Three men arrested for assault in WorthingtonWORTHINGTON — Clement Pierentino Wani was in town only eight or nine days before allegedly committing a violent crime, according to Nobles County Assistant Attorney Kimberly Pehrson.
WORTHINGTON — Clement Pierentino Wani was in town only eight or nine days before allegedly committing a violent crime, according to Nobles County Assistant Attorney Kimberly Pehrson.
Wani was one of three men charged Thursday in the robbery and assault of a man who was riding his bike on Clary Street in the early morning hours Wednesday. Wani, 21, was charged with simple robbery, aiding and abetting simple robbery, third-degree riot, fifth-degree assault and theft.
He and alleged co-conspirators Lotery Jonathan Heath, 25, of Worthington, and Kim David Reat, 20, appeared in Nobles County District Court for a bail hearing Thursday morning.
Heath was charged with attempted simple robbery, aiding and abetting simple robbery, third-degree riot and fifth-degree assault.
Reat was charged with aiding and abetting simple robbery, third-degree riot, unlawful assembly and obstructing the legal process.
The criminal complaint states authorities were called to Clary Street between Burlington and Grand Avenues shortly after midnight Wednesday to investigate a report of three men assaulting another man.
Near the scene, an officer encountered Reat and asked if he had seen anything.
Reat said he had seen a fight a block east but had not been involved.
The officer saw other people down the street to the east, and stopped to talk to them.
One of the men, later identified as Wani, was walking away.
When the officer stopped Wani, he observed that Wani’s eyes were glassy and his speech was slurred.
Wani said he had not been in a fight, but the officer observed blood on his shirt and arm.
The officer turned Wani over to other officers and left to look for people who may have seen or been involved in the fight.
He found the victim and the victim’s friend on Clary Street.
The victim was bleeding heavily from his face and head, had a large cut above his eye and one side of his face was swollen.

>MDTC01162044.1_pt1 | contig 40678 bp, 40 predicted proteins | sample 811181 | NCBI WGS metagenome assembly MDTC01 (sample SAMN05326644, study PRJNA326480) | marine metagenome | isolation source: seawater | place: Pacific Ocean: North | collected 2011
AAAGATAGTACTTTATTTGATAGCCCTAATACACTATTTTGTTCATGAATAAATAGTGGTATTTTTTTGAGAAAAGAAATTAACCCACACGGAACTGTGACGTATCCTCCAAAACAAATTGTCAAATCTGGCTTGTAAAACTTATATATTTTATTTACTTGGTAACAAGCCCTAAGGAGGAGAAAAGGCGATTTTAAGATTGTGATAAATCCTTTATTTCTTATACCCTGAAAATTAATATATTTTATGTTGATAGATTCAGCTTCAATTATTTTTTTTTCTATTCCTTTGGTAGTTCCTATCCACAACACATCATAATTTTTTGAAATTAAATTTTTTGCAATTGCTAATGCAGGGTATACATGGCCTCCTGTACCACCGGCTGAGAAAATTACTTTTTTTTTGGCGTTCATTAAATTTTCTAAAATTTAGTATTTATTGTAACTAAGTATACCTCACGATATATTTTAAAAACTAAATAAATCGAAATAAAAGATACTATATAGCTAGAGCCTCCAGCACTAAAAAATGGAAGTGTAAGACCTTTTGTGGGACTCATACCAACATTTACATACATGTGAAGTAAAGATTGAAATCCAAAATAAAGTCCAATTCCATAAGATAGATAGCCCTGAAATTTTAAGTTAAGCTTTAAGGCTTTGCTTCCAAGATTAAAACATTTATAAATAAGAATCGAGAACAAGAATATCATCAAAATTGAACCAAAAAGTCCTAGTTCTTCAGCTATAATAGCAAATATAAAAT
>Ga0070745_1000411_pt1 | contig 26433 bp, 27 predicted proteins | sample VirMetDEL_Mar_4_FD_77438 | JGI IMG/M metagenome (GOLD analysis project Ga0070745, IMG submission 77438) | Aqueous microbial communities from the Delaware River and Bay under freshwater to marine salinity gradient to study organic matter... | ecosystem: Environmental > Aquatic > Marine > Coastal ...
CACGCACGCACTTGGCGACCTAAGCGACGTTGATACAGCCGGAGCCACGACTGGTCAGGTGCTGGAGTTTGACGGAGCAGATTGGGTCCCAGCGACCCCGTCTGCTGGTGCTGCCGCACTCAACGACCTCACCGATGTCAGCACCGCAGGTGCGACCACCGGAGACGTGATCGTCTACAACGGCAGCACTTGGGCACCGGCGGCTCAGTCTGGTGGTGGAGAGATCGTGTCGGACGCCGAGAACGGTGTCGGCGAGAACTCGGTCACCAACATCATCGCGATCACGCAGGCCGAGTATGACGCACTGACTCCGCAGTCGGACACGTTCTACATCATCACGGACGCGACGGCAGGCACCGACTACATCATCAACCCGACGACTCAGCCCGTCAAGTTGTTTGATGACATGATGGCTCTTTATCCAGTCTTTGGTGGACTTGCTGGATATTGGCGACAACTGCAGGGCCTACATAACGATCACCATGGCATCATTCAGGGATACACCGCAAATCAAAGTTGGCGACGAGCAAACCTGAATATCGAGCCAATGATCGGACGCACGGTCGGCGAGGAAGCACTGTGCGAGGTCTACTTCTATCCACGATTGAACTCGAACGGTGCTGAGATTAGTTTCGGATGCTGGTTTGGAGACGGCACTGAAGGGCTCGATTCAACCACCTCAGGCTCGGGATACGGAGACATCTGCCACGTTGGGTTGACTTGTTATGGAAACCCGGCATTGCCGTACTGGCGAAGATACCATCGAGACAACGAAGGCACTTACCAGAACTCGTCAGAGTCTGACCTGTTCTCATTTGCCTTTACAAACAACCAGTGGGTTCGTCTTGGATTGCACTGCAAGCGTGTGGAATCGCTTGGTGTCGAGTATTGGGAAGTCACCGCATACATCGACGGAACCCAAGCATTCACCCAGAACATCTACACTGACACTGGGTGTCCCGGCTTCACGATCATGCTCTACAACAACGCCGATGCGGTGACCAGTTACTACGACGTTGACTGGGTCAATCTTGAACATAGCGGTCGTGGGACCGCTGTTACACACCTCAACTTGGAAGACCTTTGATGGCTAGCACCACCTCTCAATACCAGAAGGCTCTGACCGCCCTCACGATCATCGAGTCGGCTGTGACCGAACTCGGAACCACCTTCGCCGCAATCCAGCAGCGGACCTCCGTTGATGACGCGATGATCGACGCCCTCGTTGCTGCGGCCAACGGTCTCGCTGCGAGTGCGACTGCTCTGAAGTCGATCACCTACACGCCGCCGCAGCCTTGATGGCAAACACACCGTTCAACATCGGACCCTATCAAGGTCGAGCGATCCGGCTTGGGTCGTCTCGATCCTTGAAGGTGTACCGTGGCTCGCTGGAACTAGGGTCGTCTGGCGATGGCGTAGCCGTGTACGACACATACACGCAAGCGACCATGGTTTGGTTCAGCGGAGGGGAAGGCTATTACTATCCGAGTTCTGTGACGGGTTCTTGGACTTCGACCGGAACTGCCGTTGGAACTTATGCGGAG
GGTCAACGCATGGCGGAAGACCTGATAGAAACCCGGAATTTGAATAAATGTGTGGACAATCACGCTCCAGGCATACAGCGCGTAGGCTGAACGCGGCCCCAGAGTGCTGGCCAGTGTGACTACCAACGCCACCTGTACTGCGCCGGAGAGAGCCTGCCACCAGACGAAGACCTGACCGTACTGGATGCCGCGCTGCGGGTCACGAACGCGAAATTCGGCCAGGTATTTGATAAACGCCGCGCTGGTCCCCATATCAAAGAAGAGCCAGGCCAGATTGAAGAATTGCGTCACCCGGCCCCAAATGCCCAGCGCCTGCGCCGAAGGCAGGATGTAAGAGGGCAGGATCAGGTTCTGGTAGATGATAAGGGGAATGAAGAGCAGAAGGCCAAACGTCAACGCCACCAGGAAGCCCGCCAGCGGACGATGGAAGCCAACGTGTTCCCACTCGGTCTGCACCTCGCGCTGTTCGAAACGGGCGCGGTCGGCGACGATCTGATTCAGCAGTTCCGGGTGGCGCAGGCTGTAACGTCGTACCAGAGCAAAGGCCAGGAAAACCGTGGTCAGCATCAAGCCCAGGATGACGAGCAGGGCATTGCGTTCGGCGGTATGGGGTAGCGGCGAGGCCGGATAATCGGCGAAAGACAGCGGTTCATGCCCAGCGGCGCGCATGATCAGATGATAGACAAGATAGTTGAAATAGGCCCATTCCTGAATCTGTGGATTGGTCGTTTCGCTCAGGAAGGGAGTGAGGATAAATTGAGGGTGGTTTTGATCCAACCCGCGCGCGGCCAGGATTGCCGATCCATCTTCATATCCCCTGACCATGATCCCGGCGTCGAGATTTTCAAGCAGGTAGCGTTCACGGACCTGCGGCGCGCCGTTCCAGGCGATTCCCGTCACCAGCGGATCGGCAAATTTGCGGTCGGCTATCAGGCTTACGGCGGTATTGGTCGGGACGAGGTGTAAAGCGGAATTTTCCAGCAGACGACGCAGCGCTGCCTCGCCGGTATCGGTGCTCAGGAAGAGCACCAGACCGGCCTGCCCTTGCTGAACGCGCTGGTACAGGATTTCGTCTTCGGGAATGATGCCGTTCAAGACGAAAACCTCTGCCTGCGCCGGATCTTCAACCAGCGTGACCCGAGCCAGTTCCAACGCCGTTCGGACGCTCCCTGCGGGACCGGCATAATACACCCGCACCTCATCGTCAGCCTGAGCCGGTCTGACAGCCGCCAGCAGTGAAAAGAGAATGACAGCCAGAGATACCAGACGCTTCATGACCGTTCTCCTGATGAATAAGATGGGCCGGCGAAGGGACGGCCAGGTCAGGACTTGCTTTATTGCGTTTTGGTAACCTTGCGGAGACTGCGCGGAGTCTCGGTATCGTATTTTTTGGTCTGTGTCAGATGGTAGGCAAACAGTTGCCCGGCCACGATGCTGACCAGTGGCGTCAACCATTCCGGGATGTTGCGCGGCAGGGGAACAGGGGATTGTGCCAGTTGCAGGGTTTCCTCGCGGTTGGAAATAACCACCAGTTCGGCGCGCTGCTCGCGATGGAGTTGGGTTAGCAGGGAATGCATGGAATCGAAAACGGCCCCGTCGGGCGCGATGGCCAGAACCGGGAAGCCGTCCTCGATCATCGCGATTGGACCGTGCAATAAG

The victim didn’t speak much English, but told the officer three men had assaulted him and tried to take his money and bicycle away from him.
He gave descriptions consistent with the appearance of Reat and Wani and positively identified Wani as one of his attackers when the suspect was brought to his location.
The officer located the person who had called the police. She said she saw Reat standing over the victim, and also saw another man stomping on the victim’s chest and shoulder.
The witness said she could identify the other man because she had seen him in the neighborhood many times.
When shown a photo of Wani, she said he had been at the scene during the fight, but was not the man who had done the hitting.
After receiving her description of the man, the officer conferred with other authorities.
Based on the description, one of the officers thought the witness may be speaking of Heath, who was known to authorities and was often in Reat’s company.
When the witness was shown a photo of Heath, she identified him as the man she saw beating the victim.
During a statement from the victim, he said he was riding down the street and a man, believed to be Heath, came up and took his bike.
When he tried to take it back, the man started punching and kicking him.
The second man, believed to be Wani, told the victim he wanted money and took the victim’s cash, then punched him and took what he wanted.
Officers were unable to locate Heath immediately, but found Reat still walking.
When asked to tell them what had happened, Reat contradicted his earlier story and said he hadn’t seen anything and was not on Clary Street.
When asked where Heath was, Reat refused to answer. He resisted arrest and had to be carried to a squad car because he refused to walk.
When Wani was searched, authorities found bills on his person that had blood on them.
He denied assaulting anyone.
During Thursday’s hearing, Pehrson told Judge Jeffrey Flynn Wani had warrants for his arrest in Goodhue and Anoka counties, was unemployed and had only been in Worthington eight or nine days.
When asked if he had anything to say before bail was set, Wani stated, “I didn’t do nothing.”
Wani has five convictions for under 21 consumption in Anoka and Chisago counties.
Heath, who has previous convictions for disorderly conduct, has a pending trespassing case.
He told Flynn all of his previous crimes were alcohol related — things done when he “was drunk and stupid.”
In 2009, Reat was charged with riot and assault.
He was later convicted for assault and is currently on probation.
He owes the courts more than $1,000 in unpaid fines.
Bail for Reat and Heath, who are also unemployed, was set at $10,000, and for Wani was set at $20,000.
All three were granted public defenders.